In the linear calibration, the spectra of the calibration samples form the columns of a matrix X, which is of dimension f by n, where f is the number of individual data points (frequencies or wavelengths) in a spectrum, and n is the number of calibration samples. If the vector y contains the composition/property data for the n calibration samples, then the linear model is built by solving for p in the equation

y=X^{t}_{p}[ 1]

where p is a vector containing the regression coefficients. Since typically, f>>n, equation [1] cannot be solved directly. Three approaches are typically employed. For MLR, k individual rows of X (individual frequencies or wavelengths) are chosen such that k<n, and X is replaced by the smaller matrix X_{k} containing only the k rows. p is then obtained by calculating the pseudo inverse of the X_{k} matrix. For PCR, the matrix X is decomposed into the product of three matrices, U (the loadings matrix of dimension f by k), Σ (the singular value matrix of dimension k by k), and V (the scores matrix of dimension n by k)

X=UΣV^{t}[ 2]

The scores are then regressed against the property vector y to form the model. PLS involves a similar decomposition of X into orthogonal matrices and regression of y against a scores matrix.

If x is a vector (dimension f by 1) containing a spectrum, the y_{1} is the estimated property or component concentration for the linear model, and is given by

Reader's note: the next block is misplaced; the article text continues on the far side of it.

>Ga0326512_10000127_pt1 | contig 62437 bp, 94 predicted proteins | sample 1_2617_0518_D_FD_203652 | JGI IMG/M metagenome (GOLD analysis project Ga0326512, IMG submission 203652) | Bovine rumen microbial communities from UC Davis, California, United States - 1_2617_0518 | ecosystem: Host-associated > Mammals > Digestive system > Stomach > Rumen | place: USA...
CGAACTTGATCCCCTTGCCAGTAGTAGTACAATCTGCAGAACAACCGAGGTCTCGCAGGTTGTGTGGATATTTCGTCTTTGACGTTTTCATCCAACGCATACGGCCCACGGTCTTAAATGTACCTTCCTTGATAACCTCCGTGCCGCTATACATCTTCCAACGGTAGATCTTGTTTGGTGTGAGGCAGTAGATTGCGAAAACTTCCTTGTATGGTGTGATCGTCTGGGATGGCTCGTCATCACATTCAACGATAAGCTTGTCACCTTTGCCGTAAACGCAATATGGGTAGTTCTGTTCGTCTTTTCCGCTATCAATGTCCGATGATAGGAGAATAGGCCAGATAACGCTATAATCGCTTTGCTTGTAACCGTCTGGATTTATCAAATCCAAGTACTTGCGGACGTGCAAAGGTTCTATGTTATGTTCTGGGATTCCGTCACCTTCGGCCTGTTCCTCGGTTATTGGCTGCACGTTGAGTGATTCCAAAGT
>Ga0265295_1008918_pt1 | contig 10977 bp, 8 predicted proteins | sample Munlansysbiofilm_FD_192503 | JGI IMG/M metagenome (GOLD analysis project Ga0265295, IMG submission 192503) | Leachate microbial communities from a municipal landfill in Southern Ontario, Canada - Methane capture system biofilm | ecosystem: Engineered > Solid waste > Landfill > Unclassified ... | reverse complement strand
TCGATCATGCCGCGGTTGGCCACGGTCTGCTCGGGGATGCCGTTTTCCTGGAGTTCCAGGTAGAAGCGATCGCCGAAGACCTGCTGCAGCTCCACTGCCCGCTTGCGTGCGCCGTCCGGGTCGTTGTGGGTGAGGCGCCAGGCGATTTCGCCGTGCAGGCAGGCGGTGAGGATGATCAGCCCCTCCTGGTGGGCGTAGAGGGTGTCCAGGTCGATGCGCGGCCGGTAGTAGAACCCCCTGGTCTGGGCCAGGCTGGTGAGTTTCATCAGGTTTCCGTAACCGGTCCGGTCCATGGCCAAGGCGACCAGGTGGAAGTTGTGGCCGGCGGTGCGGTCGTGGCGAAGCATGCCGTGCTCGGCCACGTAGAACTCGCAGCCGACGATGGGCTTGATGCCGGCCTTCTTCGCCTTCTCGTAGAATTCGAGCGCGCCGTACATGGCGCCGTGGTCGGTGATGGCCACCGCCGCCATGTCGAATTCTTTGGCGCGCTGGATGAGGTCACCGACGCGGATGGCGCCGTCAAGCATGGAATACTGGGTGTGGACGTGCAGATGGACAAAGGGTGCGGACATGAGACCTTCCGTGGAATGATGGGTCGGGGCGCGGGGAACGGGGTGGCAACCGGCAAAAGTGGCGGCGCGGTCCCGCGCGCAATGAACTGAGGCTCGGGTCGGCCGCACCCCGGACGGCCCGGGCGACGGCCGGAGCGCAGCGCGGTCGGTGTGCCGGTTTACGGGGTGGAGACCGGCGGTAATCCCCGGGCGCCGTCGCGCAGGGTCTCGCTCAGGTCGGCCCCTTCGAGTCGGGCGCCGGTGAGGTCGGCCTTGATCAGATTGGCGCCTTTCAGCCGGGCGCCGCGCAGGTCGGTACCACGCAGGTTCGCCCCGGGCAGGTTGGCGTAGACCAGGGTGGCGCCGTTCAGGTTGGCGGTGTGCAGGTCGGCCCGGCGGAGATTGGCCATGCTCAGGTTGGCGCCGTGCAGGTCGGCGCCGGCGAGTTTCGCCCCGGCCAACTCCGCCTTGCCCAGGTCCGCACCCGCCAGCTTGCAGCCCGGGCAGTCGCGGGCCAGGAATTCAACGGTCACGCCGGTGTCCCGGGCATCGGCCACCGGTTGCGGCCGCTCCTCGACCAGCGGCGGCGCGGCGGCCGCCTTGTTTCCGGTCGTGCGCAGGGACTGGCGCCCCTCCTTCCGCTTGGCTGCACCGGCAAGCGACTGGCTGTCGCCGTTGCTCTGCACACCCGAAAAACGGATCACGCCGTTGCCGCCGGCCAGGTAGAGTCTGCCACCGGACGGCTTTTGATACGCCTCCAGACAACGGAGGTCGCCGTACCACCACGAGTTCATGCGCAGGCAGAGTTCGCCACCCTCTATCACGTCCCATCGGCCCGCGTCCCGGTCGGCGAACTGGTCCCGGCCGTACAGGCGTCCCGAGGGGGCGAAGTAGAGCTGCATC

y_{1}=xp [3]

The residuals for the linear model, r_{1}, are given by

r_{1}=y_{1}-y [4]

If a linear model is adequate to estimate the property y, then the residuals r_{1} are expected to be normally distributed. If a linear model is inadequate due to a nonlinear dependency between the property being modeled and the sample chemical constituents, then structure will generally be observed in the residuals. In this case, a more accurate model can be obtained by post-processing the estimated value.

The post-processing can take one of two forms. Either the residuals, r_{1}, or the property/composition values, y, are regressed as a nonlinear function of the linearly estimated properties, y_{1}.

r_{1}=f(y_{1}) [5]

or

y=f(y_{1}) [6]

where f(y_{1}) stands for the nonlinear function of the linearly estimated property/component values. The nonlinear function is preferably a polynomial in powers of the linearly estimated property/component. ##EQU1## If m is 2, then the post-processing is quadratic, and if m is 3, the post-processing is cubic. The choice of m is made based on the ability of the post-processing function to fit the structure observed in the residuals.

If the residuals are fit as a linear function of the linearly estimated properties using [5] or [7], then the nonlinear estimate for the component/property is obtained by summing the linear estimate, and the nonlinearly estimated residual

y_{n1}=y_{1}+r [9]

where r the nonlinear estimate for the residual obtained by applying [5] or [7] to the linearly estimated property. If [6] or [8] are used, the nonlinear estimate for the component/property is obtained directly.

The spectral matrix X can be preprocessed prior to the model development by, for instance, mean centering, baseline correction, numerical derivatives, or orthogonalization to baseline and correction spectra (e.g. use of the CPSA algorithm).

A single set of calibration spectra can be used to develop models for multiple properties, each of which can be separately post-processed.

Components that are predicted can include individual chemical species (e.g. benzene), lumped chemical species (e.g. olefins or aromatics), physical properties (e.g. refractive index, specific gravity), chemical properties (e.g. stability) or performance properties (e.g. octane and cetane numbers).

Three examples are given.